The Real Monuments MenJuxtapoz // Friday, 07 Feb 2014
With the arrival of Hollywood's "Monuments Men" movie we were intrigued about this story and did a little digging. Founded in 1943, the Monuments, Fine Arts, and Archives program under the Civil Affairs and Military Government departments of the Allied forces was established to protect cultural property in war zones during and post World War II. Made up of about 350 service members, their mission was to safeguard historic and cultural monuments from war damage, and Allied, Russian, and Nazi looting.
Under Hitler's authority, the Nazis amassed hundreds of thousands of antiquities from the occupied nations and stored them in key locations, like the Musée Jeu de Paume in Paris and the Nazi headquarters in Munich. As the Allied forces advanced on the Axis power, Germany began storing the artworks in salt mines and caves for protection from bombing raids.
Known as the Kunstschutz, was the Nazi force deemed responsible for the majority of art theft from 1933 until the end of World War II. Items stolen include, gold, currency, paintings, ceramics, books, and religious treasures. Many of these items were recovered by the Allies immediately following the war, but many are still missing, such as Raphael's Portrait of a Young Man.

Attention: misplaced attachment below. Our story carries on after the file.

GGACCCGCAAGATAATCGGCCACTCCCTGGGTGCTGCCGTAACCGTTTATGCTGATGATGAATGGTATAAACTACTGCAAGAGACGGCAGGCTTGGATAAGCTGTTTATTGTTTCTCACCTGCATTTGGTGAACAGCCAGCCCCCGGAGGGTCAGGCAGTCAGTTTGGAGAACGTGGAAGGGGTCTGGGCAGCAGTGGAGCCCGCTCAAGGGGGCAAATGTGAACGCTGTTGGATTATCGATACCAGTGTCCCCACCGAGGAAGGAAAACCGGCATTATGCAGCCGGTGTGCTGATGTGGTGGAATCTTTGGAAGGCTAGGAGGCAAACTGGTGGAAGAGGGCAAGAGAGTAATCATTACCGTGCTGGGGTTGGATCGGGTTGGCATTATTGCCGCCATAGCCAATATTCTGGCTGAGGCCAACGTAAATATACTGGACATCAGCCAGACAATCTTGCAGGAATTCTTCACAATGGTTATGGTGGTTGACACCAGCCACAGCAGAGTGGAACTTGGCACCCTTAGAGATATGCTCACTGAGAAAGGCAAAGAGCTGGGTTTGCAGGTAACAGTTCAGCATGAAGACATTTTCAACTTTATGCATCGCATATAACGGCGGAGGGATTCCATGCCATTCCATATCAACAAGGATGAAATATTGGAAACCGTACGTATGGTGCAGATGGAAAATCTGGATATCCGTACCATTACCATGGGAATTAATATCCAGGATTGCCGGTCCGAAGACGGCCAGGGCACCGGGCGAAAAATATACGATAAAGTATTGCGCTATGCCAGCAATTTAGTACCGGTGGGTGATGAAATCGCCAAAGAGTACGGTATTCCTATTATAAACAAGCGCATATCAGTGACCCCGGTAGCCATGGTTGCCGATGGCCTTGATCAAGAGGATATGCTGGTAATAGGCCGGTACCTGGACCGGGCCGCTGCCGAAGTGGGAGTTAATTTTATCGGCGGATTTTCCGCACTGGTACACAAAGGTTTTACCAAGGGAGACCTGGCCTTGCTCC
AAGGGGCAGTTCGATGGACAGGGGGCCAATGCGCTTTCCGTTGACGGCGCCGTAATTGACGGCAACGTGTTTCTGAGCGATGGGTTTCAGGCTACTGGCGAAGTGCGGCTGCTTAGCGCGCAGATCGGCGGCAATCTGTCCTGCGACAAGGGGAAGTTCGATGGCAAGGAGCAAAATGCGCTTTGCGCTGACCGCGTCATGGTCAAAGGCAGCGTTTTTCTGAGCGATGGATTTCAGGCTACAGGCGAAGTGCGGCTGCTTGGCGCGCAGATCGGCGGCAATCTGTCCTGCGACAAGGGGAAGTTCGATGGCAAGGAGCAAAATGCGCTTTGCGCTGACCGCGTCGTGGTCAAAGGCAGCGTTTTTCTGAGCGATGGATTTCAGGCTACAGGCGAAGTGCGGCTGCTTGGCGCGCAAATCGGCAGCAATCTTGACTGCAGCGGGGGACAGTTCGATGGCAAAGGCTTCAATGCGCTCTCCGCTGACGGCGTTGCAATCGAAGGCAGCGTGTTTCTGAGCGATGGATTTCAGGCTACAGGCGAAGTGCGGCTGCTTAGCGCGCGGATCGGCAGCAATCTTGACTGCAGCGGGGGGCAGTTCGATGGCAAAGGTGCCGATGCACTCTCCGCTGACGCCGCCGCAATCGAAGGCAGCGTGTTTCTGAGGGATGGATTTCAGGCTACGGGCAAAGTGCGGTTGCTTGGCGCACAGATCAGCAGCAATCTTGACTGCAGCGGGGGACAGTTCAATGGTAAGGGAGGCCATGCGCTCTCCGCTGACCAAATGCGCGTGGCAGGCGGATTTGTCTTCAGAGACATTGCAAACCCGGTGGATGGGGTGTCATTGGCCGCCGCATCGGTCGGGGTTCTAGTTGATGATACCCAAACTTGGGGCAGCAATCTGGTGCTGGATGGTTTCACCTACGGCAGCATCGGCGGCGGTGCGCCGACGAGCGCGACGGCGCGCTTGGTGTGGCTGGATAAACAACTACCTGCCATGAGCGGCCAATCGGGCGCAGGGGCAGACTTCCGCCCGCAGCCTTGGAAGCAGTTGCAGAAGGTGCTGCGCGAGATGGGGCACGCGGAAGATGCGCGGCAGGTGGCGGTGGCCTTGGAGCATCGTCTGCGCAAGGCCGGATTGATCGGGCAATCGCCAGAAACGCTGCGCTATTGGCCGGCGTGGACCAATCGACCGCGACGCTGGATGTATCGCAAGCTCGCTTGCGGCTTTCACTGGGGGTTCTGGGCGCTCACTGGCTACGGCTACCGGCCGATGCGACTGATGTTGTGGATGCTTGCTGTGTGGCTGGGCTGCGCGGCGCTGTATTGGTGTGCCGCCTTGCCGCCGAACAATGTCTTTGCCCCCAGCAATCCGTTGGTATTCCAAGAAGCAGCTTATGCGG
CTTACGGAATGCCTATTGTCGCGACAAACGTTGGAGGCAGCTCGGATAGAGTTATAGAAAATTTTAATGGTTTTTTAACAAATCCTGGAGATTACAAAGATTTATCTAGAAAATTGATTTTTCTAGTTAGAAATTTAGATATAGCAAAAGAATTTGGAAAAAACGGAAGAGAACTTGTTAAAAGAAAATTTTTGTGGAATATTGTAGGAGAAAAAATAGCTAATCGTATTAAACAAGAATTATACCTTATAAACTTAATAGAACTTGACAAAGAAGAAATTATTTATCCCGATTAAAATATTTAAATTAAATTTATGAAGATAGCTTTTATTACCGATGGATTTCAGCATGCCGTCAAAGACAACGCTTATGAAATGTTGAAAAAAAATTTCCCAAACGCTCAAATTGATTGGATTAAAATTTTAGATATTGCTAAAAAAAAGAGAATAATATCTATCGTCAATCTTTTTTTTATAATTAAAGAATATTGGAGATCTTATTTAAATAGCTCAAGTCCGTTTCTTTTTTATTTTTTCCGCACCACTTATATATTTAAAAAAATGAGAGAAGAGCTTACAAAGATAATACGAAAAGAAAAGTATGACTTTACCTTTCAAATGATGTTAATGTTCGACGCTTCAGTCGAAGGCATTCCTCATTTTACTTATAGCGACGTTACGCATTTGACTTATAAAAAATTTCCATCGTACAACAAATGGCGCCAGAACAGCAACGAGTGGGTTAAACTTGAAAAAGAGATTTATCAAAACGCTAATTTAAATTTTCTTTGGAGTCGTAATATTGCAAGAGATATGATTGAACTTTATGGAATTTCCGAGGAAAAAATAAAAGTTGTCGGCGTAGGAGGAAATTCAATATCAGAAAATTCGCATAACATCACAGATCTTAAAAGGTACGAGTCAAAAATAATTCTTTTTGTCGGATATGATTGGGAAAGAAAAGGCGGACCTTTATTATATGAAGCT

The second Roberts Commission tasked the Monuments Men to travel to previously Nazi-occupied territories to uncover the art caches. Toward the end of the war the Monuments Men were challenged with keeping Allied and Russian forces from plundering and taking artworks and sending them stateside to family. The Monuments Men even resorted marking artworks with white tape, normally used to mark unexploded land mines. The identifiable works of art were sent back to the countries from which they were taken, where the governments of each nation would assume the responsibility of returning the stolen artworks.